Earlier, I responded to Prof. Michael Madison's conjecture about the distinction between a "licensed" work and one with built-in DRM. Basically, I didn't get the distinction (DRM: Add On or Integral Part?). Madison has replied, trying to clarify his point (Tom Waits and Creative Commons).
Theres nothing in copyright law (even pre-DMCA copyright law) that says that the author cant produce, and sell, a thing characterized as a DRM-enabled-CD. You cant license a book, but so far as I know, and aside from vague prohibitions on equitable servitudes in chattels, theres no clear rule holding that you cant sell a restricted use book.
I still don't get it. What is the difference between a "restricted use book" and a licensed book as far as copyright is concerned? You can embed technical protections in a book, for example, using red print in order to thwart photocopiers. Does this, should this, change our copyright analysis if someone does photocopy a portion of the book? I would say, no, we're still looking at some sort of implied contract, covenant, negative easement, what have you and I don't think that flies with copyright, which should essentially exhaust all implied contracts regarding copyright.
Suppose the digital download service characterizes the product that you buy (not license) as a DRM-enabled-CD. Suppose further that the point of the DRM is to limit playback to you and you alone. You can move the file from device to device, but it will play only on your devices (say, your iPod) set aside the technical reality that this wont actually work. Now, run the DRM-enabled-CD through the Section 106 rights, with the Section 107, etc. limitations, and ask: What happens when you loan your iPod to a friend? Are you liable for copyright infringement?
What if the characterization (not license) for the DRM-enabled-CD is that the point of the DRM is to prevent quotation. You can do anything, except quote from the CD. Has this effectively vitiated fair use rights? What if the seller sold the one with the DRM for $1, characterizing it as the anti-fair-use-rights version and the one without the DRM for $10. Should this make a difference in the analysis if someone does manage to quote from the DRM-enabled-version? I don't think it should or how one could successfully make the legal argument for a distinction, absent a contract.
And before this sounds too fanciful and metaphysical, consider the Creative Commons license. No one assents to CC licenses the legal code versions of the CC deed purport to constitute a sort of CC-wrap, but that language is so far removed from ordinary CC license notices that it really stretches the shrinkwrap fiction beyond the breaking point. I cant imagine a court enforcing a CC license on a contract theory. So, suppose a user of a CC-licensed work violates the license. Does the author of the work have a remedy? Id like to think so. But I suspect, also, that the only legitimate way to get there may be to argue that the user accessed a CC-licensed work, no assent to terms involved, rather than a work.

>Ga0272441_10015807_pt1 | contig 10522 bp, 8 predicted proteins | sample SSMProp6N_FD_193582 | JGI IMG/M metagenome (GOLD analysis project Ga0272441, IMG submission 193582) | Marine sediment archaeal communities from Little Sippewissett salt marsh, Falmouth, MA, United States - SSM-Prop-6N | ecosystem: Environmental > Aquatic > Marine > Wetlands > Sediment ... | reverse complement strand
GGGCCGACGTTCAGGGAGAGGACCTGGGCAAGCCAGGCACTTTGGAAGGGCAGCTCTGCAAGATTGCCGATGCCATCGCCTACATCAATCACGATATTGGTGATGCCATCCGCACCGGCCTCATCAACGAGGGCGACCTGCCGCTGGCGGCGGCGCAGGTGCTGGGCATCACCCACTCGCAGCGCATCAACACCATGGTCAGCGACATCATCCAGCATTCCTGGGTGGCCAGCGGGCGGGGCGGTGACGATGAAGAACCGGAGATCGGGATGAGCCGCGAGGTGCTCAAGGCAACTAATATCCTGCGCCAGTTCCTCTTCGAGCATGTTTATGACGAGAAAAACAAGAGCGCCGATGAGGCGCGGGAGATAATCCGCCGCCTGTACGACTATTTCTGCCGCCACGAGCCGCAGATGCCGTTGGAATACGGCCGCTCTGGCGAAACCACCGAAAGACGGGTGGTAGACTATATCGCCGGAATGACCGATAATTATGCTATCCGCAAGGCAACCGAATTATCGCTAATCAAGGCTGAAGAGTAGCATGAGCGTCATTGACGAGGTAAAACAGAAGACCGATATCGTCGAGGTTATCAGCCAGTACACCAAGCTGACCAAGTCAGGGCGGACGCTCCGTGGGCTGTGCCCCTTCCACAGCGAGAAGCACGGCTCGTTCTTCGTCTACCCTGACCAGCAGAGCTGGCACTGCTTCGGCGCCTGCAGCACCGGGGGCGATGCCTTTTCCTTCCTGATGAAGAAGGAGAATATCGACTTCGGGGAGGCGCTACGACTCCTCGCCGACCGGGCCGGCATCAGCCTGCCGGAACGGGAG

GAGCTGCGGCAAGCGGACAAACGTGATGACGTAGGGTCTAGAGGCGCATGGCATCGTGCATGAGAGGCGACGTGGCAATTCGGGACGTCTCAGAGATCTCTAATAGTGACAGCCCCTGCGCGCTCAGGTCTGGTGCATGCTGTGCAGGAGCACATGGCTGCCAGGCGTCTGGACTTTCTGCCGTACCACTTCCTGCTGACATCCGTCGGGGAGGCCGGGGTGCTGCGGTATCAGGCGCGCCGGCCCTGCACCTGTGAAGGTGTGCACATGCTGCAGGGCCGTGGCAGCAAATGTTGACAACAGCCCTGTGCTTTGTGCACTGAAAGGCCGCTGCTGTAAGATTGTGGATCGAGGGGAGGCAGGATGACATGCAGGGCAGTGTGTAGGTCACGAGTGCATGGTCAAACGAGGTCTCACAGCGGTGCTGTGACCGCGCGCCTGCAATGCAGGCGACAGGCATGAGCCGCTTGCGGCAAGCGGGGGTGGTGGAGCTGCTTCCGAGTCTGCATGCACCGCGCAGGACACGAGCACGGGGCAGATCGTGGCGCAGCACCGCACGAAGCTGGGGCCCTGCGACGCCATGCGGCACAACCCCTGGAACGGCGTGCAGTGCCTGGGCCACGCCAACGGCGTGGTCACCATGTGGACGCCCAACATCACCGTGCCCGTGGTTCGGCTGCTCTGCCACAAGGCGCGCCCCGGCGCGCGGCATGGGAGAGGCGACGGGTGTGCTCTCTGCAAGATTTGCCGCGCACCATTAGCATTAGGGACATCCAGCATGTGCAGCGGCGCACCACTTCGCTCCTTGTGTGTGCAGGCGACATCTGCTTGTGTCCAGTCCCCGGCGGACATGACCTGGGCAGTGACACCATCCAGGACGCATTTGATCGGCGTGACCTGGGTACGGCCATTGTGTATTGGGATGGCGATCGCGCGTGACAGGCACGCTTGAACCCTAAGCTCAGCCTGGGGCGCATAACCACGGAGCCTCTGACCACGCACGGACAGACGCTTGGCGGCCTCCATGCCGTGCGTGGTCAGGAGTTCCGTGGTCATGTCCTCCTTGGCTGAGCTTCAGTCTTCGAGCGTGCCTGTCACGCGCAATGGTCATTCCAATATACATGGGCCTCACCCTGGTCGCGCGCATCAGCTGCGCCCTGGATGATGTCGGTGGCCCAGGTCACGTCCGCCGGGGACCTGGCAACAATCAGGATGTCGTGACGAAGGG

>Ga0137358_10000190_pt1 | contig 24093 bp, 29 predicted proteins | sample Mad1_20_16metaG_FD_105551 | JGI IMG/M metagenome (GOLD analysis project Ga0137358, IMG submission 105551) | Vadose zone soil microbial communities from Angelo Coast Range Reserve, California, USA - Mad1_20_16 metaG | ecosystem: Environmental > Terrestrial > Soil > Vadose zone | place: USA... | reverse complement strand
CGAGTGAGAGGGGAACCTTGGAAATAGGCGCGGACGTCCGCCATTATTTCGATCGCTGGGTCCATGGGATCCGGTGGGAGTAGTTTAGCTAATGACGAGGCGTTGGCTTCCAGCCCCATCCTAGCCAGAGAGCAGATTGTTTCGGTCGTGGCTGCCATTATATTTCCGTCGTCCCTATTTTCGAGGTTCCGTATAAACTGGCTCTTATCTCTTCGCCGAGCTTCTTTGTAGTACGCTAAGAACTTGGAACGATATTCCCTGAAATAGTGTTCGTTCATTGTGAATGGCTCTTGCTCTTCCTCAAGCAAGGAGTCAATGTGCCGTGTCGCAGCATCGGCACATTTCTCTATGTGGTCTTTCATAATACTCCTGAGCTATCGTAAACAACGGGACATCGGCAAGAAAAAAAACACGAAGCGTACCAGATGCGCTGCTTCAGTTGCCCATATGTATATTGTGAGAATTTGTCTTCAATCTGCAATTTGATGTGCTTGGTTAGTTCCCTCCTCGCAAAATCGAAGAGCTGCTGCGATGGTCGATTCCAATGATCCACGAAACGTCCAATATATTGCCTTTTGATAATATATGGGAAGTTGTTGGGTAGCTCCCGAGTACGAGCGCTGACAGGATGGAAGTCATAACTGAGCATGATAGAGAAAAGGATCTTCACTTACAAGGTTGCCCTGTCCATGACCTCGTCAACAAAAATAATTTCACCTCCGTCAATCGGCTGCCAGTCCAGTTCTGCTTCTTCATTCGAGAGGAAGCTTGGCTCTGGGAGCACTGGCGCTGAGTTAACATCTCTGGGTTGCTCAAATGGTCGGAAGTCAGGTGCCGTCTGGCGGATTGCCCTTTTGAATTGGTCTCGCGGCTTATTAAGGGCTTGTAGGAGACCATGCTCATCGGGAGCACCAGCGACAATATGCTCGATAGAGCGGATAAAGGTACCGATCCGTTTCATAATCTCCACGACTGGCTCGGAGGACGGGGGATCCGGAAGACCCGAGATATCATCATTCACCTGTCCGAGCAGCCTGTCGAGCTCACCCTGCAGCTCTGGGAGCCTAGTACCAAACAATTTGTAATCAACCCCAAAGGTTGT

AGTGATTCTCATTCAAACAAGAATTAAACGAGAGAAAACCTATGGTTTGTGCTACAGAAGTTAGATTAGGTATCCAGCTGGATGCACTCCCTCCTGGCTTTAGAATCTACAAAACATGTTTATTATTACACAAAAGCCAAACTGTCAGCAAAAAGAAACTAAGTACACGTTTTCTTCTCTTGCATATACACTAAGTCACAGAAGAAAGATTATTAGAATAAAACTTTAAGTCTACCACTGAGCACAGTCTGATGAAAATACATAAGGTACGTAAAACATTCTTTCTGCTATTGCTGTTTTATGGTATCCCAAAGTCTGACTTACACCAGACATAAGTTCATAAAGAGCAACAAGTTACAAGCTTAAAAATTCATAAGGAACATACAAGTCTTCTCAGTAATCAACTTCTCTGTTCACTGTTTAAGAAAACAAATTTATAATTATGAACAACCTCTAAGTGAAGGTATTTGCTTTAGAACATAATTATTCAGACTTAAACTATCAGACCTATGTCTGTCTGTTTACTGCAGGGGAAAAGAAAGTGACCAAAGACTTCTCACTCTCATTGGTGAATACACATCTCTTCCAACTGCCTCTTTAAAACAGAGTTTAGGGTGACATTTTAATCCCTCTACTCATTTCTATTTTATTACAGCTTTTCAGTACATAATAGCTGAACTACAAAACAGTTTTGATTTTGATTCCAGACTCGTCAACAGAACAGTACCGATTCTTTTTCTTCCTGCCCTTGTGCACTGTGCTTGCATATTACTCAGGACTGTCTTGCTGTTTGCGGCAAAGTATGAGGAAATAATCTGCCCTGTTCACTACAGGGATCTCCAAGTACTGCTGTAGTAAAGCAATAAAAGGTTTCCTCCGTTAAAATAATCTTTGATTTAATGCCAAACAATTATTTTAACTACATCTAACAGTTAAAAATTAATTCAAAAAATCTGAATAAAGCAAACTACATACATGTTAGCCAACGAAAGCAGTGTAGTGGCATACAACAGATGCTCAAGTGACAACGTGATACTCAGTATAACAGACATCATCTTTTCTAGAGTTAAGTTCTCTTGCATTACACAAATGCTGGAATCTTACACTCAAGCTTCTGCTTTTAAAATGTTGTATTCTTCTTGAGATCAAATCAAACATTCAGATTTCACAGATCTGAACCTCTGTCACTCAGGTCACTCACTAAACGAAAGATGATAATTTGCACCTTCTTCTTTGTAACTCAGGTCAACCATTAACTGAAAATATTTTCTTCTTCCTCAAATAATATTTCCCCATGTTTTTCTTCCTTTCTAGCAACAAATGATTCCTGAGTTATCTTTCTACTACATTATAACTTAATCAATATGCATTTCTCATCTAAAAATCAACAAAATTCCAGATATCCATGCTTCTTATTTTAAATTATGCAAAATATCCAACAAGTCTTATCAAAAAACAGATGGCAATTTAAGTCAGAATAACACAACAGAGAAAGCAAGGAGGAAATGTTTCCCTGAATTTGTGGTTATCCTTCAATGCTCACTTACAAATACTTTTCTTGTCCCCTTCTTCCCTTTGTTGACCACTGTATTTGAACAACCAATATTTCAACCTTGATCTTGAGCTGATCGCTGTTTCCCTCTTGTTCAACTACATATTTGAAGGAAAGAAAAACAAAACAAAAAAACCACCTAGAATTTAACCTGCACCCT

The question of Creative Commons
license enforcement is a very involved one that I don't want to address right now. However, there is a distinction. Creative Commons licenses purport to give people rights above and beyond existing copyright law. For example, normally, reproduction and distribution would be infringement, but Creative Commons licenses frequently allow people to do this. On the contrary, DRM-enabled-CDs purport to take away rights that copyright law reserves to the public.
Madison responds (More on CC and Things). With regard to Creative Commons:
[T]hat depends on the relevant CC license and the relevant term. CC licenses give authors some rights that copyright doesnt most importantly, attribution/non-attribution rights. (Also, the commercial/non-commercial distinction maps only imperfectly to the commercial dimension of fair use.)
CC doesn't give authors any rights that copyright does not. If you want to make fair use of my works, there is nothing that CC can say on the matter. However, if you wish to infringe copyright, then CC provides the terms under which one may do so.
There seems to have been a misunderstanding on some of the other disagreements:
More generally, Ernie argues (I infer) that copyright law means that you cant design information goods in ways that defeat statutory rights, so my DRM-limited-CD is no different, really, than a book wrapped with a no fair use label (my simplifying example, not his).
That's not what I'm arguing at all. It should be perfectly legal to sell DRM-encumbered books, CDs, what have you. However, it should be just as perfectly legal to circumvent these restrictions. There might be exceptions, antitrust is one possibility, copyright misuse another, but in general, I have nothing against DRM-encumbered items. I oppose legally enforcing that DRM.